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South Africa is in a technical recession and we’re all feeling it.

You don’t need a PhD in Economics to get the sense that this isn’t good news for the average South African who is already struggling to make ends meet. Hold up your hand if you are feeling the pinch? The knock-on effect of all of this is that even fewer people can afford the type of insurance cover they really need. A sluggish economy means fewer job opportunities, and that means less money lying around for insurance and savings.

At InsuranceFundi we have a gripe.

If you can’t afford to join a private medical scheme which costs around R1,000/month for a main member nowadays (and that would be an entry level plan), you are left with two options.

  • Take your chances in a State facilities
  • Look at cheaper alternative health insurance options

Let’s start with the State facilities first.

Most of them are bankrupt & so understaffed that finding yourself in a State hospital bed might well be a death sentence. The irony is that while Government is trying to push hard for the roll-out of its National Health Insurance (NHI), its hospitals are so poorly managed and corruption and tender irregularities are so rife. You have a sense that if you funneled billions of additional taxpayers’ money into a leaky bucket, the water would just continue to spill out into pools being lapped up by greedy politicians.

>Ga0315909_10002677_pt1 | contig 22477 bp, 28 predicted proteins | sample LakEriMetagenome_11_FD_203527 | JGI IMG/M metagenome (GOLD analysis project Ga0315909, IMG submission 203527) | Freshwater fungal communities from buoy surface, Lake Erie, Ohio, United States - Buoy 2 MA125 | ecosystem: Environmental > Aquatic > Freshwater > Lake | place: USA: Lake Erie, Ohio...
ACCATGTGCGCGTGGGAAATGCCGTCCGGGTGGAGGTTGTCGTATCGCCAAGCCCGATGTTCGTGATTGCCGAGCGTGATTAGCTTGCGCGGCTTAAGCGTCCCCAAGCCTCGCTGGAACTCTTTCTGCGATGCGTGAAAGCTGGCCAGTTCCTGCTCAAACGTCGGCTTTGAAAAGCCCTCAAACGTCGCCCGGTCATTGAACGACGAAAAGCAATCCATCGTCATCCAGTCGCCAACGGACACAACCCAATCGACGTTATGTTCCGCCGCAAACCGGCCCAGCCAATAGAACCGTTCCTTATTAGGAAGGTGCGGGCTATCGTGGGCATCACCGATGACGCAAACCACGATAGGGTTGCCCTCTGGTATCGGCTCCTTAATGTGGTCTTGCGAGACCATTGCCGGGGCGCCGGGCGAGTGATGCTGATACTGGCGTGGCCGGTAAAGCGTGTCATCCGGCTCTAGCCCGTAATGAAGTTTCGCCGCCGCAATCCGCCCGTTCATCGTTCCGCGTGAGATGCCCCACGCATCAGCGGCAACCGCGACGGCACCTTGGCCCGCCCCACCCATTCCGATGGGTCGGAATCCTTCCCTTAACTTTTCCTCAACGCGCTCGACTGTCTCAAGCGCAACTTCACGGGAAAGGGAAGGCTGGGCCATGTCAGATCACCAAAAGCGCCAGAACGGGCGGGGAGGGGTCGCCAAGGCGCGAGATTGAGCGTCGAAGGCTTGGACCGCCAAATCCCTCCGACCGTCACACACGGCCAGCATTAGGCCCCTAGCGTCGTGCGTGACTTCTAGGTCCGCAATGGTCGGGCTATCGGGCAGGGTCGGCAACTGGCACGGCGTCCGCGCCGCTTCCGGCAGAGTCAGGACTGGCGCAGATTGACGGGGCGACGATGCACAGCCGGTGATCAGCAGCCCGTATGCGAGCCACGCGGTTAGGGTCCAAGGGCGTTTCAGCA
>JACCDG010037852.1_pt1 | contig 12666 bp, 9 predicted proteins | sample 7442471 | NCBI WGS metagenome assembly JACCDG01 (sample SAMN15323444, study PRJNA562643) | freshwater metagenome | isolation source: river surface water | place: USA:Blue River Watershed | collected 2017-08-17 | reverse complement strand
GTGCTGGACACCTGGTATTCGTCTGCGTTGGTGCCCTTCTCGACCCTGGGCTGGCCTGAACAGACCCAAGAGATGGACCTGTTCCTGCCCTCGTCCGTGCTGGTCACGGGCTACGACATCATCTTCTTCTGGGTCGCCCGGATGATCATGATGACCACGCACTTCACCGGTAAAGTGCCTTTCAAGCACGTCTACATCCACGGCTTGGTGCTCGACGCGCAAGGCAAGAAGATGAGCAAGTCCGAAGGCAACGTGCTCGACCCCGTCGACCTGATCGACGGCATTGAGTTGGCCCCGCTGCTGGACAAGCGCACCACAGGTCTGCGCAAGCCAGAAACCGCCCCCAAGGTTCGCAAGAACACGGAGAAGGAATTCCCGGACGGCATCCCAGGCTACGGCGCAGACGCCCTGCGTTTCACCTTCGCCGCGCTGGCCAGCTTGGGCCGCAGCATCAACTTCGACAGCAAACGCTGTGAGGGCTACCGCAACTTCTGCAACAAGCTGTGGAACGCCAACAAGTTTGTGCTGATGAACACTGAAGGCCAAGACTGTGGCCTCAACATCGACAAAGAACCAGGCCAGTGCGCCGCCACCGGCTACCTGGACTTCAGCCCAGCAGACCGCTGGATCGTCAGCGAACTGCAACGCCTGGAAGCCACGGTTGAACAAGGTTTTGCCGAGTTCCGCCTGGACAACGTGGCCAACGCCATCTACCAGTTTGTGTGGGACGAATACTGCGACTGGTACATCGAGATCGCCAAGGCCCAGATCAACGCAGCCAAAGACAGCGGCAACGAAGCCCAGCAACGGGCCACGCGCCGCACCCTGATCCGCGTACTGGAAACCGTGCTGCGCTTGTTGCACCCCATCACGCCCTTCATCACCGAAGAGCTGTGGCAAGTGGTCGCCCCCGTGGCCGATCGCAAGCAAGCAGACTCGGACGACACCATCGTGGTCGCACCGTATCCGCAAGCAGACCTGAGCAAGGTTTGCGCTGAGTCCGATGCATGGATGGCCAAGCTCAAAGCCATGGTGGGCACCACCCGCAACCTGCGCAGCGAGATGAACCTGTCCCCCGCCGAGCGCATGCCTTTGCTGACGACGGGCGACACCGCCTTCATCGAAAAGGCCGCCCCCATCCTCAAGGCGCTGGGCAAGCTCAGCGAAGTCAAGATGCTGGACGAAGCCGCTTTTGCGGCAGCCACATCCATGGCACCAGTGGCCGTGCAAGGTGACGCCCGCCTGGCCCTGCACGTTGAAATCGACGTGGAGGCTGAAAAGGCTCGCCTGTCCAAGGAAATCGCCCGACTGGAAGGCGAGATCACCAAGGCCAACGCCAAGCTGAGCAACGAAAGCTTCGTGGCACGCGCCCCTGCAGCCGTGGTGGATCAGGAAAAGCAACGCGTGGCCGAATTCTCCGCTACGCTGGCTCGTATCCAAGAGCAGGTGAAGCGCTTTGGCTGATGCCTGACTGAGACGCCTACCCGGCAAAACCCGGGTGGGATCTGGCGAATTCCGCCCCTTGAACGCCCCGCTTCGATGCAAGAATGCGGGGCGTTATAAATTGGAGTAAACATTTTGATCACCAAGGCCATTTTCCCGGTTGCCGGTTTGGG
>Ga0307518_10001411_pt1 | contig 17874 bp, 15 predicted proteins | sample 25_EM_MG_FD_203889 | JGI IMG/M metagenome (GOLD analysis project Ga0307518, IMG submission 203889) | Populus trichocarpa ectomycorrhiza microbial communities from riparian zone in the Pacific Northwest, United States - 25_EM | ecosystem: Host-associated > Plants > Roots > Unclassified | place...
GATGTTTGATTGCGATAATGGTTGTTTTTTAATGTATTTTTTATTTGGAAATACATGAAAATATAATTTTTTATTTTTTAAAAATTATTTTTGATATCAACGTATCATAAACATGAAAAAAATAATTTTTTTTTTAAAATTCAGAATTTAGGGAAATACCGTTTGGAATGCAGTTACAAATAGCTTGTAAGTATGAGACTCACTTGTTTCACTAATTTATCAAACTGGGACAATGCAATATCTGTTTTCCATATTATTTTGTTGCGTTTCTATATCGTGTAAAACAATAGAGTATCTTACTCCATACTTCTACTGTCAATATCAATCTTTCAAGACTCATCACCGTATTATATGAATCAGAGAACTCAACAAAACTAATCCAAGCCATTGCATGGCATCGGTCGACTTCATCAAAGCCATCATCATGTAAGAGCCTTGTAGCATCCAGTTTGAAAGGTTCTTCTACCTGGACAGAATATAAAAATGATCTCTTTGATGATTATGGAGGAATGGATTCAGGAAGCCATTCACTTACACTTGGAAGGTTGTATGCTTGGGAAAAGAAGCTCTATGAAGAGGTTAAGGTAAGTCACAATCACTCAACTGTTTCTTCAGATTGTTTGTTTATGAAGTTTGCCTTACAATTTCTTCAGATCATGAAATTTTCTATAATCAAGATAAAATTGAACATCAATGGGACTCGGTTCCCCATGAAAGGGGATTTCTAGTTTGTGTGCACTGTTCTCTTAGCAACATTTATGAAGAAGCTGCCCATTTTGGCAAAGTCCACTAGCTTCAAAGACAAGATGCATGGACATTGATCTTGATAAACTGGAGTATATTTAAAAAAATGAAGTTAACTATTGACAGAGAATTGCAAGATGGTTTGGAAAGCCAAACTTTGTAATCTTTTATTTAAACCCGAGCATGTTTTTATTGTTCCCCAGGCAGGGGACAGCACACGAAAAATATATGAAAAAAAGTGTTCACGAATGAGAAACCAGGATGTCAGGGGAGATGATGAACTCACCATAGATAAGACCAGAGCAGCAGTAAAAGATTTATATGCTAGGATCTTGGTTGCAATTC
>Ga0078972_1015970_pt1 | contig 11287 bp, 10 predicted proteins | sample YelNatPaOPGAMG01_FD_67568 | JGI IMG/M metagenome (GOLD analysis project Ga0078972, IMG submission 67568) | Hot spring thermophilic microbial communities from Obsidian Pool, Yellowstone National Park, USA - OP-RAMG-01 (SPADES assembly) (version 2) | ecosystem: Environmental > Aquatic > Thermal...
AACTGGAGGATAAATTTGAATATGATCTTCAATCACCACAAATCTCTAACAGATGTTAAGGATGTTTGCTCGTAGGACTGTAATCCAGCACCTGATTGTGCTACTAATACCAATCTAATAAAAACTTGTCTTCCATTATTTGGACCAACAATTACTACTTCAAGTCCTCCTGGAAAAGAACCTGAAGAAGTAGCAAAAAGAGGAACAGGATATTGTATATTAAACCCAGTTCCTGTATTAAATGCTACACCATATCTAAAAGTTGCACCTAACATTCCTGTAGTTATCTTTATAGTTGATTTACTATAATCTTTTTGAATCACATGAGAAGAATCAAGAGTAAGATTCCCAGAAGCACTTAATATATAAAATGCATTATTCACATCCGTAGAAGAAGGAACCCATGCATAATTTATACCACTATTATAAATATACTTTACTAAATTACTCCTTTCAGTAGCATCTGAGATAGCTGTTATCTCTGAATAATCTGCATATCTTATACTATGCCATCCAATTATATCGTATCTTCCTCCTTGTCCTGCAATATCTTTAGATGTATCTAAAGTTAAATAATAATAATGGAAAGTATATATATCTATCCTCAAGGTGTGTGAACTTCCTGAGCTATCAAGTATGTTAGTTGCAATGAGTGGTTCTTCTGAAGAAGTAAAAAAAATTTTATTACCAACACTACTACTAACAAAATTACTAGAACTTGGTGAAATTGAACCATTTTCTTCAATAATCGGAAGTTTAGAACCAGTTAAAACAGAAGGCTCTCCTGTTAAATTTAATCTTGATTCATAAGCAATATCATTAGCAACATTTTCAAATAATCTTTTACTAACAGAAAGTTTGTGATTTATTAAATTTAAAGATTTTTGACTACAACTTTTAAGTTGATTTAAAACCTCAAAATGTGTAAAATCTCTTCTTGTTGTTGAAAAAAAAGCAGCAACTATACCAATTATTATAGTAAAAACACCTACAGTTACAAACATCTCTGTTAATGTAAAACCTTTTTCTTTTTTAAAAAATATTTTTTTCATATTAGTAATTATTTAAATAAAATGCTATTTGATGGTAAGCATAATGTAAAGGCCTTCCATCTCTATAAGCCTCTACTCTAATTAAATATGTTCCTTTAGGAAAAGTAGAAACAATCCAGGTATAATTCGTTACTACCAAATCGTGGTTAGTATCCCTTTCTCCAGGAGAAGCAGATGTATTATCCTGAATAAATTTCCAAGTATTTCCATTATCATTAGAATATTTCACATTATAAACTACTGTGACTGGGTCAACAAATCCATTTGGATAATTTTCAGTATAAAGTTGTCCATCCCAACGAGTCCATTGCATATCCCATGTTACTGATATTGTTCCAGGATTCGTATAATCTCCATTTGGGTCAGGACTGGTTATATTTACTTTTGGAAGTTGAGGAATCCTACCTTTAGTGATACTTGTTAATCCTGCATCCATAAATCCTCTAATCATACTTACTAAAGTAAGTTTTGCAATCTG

What is the point of rolling out NHI when the system is already failing?

For many South Africans a cheaper health insurance plan is something that does fit into their budgets. They don’t have the finances to join expensive medical aid schemes, but being completely reliant on the State also seems like a risk they aren’t willing to take.

Enter the health insurance policy space.

Insurers in South Africa have addressed a need in the market. The need is obvious, and it makes sense to offer someone a hospital-cash-back policy at R150 a month than it does to provide them with no solution at all, right?

What we can’t understand is why these insurers (who are offering great products to SA citizens) have been under so much pressure from the “powers that be”.

Someone has been trying to undermine medical gap cover and health insurance policies. Someone has been trying to bully them into submission over the last couple of years.

Who would have the most to lose?

Perhaps the medical aid schemes.

Perhaps some of them might have been chatting to the “powers that be” about the risk they faced in membership losses if smart underwriters and insurers decided to plug a hole in the market and offer affordable solutions.

We don’t know for sure, but what we do believe is the following:

South Africans are getting poorer with less access to private healthcare. For many of them R200 is about as much as they can afford to contribute to healthcare premiums.

Rather than the trying to force the hand of insurers, looking to provide honest solutions to these people, Government and the “powers that be” should back off.

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